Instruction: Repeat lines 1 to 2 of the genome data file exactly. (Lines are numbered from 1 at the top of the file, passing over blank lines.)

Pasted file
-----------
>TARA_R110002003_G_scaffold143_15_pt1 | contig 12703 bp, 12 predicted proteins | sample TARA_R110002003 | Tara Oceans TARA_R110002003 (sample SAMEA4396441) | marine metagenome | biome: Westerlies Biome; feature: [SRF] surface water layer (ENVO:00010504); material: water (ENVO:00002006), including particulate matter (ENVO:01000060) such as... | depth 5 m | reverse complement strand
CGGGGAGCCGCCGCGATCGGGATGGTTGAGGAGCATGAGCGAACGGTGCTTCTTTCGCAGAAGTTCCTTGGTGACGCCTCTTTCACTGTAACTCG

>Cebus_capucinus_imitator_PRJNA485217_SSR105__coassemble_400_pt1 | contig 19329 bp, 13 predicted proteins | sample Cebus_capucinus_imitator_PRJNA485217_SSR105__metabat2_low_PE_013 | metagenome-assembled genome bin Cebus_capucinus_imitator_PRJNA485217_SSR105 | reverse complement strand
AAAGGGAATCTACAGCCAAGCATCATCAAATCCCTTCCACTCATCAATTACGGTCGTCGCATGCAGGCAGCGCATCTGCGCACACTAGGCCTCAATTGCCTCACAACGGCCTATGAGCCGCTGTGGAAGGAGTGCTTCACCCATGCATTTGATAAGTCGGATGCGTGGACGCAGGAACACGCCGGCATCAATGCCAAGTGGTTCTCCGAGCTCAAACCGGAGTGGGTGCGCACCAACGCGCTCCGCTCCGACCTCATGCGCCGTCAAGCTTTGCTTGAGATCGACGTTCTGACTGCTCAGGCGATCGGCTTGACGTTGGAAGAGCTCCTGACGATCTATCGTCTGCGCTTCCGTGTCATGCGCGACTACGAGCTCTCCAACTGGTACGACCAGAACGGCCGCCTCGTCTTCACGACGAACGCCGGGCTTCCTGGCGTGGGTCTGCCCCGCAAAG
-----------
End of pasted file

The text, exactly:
>TARA_R110002003_G_scaffold143_15_pt1 | contig 12703 bp, 12 predicted proteins | sample TARA_R110002003 | Tara Oceans TARA_R110002003 (sample SAMEA4396441) | marine metagenome | biome: Westerlies Biome; feature: [SRF] surface water layer (ENVO:00010504); material: water (ENVO:00002006), including particulate matter (ENVO:01000060) such as... | depth 5 m | reverse complement strand
CGGGGAGCCGCCGCGATCGGGATGGTTGAGGAGCATGAGCGAACGGTGCTTCTTTCGCAGAAGTTCCTTGGTGACGCCTCTTTCACTGTAACTCG